Then we had a crazy sequence over the final 30 seconds to finish off the contest. Dumerc went under a high screen, so Quigley pulled up for three, but missed. Fowles knifed in for the offensive rebound, but missed the tip-in. Erika de Souza grabbed that rebound, but turned the ball over when she tried to outlet the ball to a teammate. It went to Quigley, who flung the ball towards the middle of the floor after barely staying inbounds, and Young collided with teammate Fowles while trying to catch the pass, dropping it back into the Dream’s hands. Time expired, ballgame over.
Key Players: McCoughtry finished the game with 33 points, although it took her 28 shots to get there. Once she got pissed off in the second quarter, she was determined to take the game into her own hands, which tends to lead to somewhat selfish play on the floor. With Hayes the only other productive offensive weapon for much of the game, maybe that was reasonable – but there’s always the chicken/egg argument that no one else had a chance to help because Angel was dominating possession to such an extent.
Quigley finished 12-22 for a career-high 27 points, and Chicago needed her offense in the second half with no one else doing a thing. But even with Lyttle hounding her and Atlanta sending all the help you’d expect, Fowles should’ve seen more of the ball in the second half. They’ve got two score-first shooting guards and a rookie point guard who also likes to drive for her own offense running the team right now, which creates problems. But they fed Fowles early on. They can’t go away from her like that, even if she did miss the game-winning shot at the end of regulation.
Connecticut @ Seattle, 3pm ET (already completed by the time you’re reading this, so I’m not going to ‘preview’ it)
Los Angeles @ Indiana, 8pm ET. There’s a fascinating matchup/potential-non-matchup of superstars in this game. Tamika Catchings has become a power forward in recent years, exploiting her ballhandling and quickness edge at that spot after spending nearly a decade as the consummate small forward. Meanwhile in Los Angeles, Candace Parker has made the reverse move this year, sliding outside to spend more time on the perimeter. The Sparks have ended up using her as a floor-spacer because it gets Jantel Lavender and Nneka Ogwumike into the paint more, and because they have so few alternatives on the outside who can shoot. Undersized Indiana struggle sometimes against teams with size and length, which LA’s frontcourt certainly provides, so that battle will also be key. Both teams like to force turnovers and push the ball whenever they can, so taking care of the ball when you have it also becomes a priority. Hopefully point guard Briann January is fit to play after sitting out the end of the Fever’s last game with a knee problem.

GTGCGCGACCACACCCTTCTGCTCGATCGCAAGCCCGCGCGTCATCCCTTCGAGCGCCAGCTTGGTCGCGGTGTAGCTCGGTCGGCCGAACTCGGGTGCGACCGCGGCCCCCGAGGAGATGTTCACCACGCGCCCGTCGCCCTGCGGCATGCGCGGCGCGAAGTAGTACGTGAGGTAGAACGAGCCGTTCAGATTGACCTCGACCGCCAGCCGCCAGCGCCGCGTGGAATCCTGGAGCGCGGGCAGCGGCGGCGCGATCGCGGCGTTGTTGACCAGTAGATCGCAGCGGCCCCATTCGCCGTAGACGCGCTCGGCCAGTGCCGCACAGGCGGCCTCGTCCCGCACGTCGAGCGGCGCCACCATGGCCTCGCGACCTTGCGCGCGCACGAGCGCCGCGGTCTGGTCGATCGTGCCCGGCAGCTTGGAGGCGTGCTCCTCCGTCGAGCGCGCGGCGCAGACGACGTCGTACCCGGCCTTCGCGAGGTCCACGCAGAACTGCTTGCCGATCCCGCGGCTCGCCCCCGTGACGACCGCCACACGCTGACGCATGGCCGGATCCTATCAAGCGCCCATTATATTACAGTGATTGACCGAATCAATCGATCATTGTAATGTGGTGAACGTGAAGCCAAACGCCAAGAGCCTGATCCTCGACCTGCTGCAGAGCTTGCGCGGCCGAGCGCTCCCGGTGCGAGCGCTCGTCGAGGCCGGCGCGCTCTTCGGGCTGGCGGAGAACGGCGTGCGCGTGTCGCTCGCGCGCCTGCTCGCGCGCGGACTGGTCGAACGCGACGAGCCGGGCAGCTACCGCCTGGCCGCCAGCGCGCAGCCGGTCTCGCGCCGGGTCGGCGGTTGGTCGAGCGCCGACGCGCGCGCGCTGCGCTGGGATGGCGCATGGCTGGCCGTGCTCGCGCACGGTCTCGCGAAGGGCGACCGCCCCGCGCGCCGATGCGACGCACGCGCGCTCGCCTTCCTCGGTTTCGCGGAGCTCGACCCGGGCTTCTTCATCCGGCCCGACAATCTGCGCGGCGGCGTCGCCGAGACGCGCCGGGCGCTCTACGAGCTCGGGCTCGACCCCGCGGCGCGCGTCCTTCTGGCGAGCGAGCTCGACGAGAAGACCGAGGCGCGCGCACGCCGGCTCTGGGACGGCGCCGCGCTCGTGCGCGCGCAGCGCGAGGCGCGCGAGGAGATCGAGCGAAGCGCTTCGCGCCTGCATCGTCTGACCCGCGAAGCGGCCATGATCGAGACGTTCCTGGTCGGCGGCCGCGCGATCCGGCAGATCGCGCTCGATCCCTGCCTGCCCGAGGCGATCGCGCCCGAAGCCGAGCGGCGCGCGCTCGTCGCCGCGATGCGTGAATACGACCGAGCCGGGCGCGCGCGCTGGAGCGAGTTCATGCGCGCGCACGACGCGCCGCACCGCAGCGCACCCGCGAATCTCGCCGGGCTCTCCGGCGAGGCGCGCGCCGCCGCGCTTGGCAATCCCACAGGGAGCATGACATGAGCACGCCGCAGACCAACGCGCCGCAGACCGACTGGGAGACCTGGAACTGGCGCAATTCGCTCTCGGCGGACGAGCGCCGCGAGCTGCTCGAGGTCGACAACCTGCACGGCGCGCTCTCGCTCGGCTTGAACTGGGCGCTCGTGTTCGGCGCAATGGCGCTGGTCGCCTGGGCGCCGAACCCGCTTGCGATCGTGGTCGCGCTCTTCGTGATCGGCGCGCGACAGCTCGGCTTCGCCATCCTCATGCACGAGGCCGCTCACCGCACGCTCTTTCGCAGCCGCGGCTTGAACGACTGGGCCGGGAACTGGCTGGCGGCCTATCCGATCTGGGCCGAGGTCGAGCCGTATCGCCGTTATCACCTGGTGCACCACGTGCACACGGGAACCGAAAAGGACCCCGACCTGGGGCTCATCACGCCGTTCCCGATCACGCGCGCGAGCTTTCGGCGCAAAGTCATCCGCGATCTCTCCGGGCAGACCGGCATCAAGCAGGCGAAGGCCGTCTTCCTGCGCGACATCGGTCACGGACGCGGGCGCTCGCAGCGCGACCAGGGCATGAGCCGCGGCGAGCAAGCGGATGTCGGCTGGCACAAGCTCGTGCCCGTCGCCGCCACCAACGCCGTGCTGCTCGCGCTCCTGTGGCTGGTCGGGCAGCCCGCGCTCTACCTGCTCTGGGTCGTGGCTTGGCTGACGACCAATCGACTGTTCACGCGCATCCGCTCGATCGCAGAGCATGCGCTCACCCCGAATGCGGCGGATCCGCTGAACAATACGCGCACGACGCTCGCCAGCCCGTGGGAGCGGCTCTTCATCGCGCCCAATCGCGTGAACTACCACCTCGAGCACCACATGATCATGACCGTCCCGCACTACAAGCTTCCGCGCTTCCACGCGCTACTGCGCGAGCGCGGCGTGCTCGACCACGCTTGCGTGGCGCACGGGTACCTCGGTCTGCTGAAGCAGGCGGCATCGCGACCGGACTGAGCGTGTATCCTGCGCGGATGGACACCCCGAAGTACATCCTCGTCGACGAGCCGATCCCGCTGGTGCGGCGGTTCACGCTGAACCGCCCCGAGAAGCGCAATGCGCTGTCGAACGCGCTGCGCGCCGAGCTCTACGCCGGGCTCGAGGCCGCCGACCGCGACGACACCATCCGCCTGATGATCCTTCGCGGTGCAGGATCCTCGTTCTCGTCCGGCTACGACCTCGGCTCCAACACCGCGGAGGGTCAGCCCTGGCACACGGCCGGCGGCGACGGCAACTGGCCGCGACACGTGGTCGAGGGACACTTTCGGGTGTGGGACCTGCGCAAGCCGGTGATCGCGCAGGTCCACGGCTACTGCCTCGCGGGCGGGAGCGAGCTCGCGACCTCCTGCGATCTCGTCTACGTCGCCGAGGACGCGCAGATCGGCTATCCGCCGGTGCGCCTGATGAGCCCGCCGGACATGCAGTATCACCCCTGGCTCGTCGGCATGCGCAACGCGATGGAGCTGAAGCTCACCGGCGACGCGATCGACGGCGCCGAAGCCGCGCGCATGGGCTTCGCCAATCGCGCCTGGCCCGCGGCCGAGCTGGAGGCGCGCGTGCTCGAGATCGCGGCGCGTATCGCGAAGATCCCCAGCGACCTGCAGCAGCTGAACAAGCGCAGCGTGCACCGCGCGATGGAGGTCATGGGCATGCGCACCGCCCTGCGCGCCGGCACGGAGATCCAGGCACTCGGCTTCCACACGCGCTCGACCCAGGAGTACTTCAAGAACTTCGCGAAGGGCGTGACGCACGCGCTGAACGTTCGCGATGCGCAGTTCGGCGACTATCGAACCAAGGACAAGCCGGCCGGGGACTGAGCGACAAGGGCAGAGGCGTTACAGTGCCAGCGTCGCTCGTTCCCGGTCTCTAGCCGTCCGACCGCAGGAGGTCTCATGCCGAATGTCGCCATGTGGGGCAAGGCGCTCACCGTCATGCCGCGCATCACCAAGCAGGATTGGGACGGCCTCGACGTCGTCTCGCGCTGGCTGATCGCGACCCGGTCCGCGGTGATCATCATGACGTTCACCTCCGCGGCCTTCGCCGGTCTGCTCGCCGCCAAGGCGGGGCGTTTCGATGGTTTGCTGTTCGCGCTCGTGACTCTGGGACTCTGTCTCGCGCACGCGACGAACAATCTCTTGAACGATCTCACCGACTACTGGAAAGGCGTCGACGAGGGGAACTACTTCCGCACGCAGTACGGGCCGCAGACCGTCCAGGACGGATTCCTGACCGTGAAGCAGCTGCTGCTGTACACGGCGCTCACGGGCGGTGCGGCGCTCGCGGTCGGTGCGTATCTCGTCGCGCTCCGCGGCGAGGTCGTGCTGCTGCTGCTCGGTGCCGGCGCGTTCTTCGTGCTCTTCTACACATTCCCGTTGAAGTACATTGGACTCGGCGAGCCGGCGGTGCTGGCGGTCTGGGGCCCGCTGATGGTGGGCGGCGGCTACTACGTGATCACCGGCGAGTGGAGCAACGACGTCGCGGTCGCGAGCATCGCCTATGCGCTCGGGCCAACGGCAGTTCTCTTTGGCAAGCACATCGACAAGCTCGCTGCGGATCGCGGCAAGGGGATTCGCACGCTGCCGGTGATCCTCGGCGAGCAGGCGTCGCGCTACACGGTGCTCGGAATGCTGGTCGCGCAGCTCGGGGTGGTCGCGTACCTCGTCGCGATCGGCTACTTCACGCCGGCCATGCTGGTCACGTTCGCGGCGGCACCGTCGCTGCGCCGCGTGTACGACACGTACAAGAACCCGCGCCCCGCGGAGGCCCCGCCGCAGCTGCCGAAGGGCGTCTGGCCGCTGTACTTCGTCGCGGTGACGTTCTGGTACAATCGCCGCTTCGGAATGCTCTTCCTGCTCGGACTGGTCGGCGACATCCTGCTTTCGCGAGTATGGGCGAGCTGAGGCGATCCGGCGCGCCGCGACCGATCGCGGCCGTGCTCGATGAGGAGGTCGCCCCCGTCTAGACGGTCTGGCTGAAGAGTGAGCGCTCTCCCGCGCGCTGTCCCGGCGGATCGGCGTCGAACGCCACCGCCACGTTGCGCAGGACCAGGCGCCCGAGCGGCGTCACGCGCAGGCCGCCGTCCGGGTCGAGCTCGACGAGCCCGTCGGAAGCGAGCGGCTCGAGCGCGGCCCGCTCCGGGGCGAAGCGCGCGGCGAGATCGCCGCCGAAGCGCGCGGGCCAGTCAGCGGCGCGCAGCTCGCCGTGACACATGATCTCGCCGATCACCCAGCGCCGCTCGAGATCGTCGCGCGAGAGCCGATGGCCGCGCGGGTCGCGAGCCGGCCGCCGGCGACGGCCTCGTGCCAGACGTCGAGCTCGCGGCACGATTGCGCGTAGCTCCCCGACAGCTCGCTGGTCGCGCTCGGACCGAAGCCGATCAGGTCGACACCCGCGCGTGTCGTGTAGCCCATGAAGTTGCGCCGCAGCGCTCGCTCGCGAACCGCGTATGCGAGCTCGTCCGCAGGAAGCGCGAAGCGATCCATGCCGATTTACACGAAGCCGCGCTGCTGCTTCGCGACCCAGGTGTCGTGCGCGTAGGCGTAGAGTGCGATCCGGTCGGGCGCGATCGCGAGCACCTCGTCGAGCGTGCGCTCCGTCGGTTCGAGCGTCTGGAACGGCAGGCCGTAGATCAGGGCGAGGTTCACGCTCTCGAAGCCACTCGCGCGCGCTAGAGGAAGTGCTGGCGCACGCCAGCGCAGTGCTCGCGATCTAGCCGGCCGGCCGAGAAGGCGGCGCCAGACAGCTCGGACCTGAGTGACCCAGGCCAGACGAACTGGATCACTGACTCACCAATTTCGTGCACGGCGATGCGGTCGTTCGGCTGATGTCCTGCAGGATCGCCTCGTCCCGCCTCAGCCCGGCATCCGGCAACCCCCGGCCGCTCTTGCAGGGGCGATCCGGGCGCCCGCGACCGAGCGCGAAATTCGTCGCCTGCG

Washington @ Phoenix, 10pm ET. The Mystics have won two in a row, both on the road, but undermanned Chicago and porous Tulsa are two of the friendliest places to visit in the WNBA right now. This is a whole different kettle of fish. The Mercury have won 10 in a row, are likely to take advantage of any sloppy rotations in Washington’s defense, and have Brittney Griner in the middle to scare Washington into trying to live off jumpers all night. Living and dying from the perimeter has generally led to death for the Mystics this season. Washington have also had some heavy turnover games this year, and they can’t afford to give up cheap points to the Mercury when it’s already so hard to slow them down in the halfcourt. Basically, if Mike Thibault’s team keep this close to the finish, it’ll be a surprise.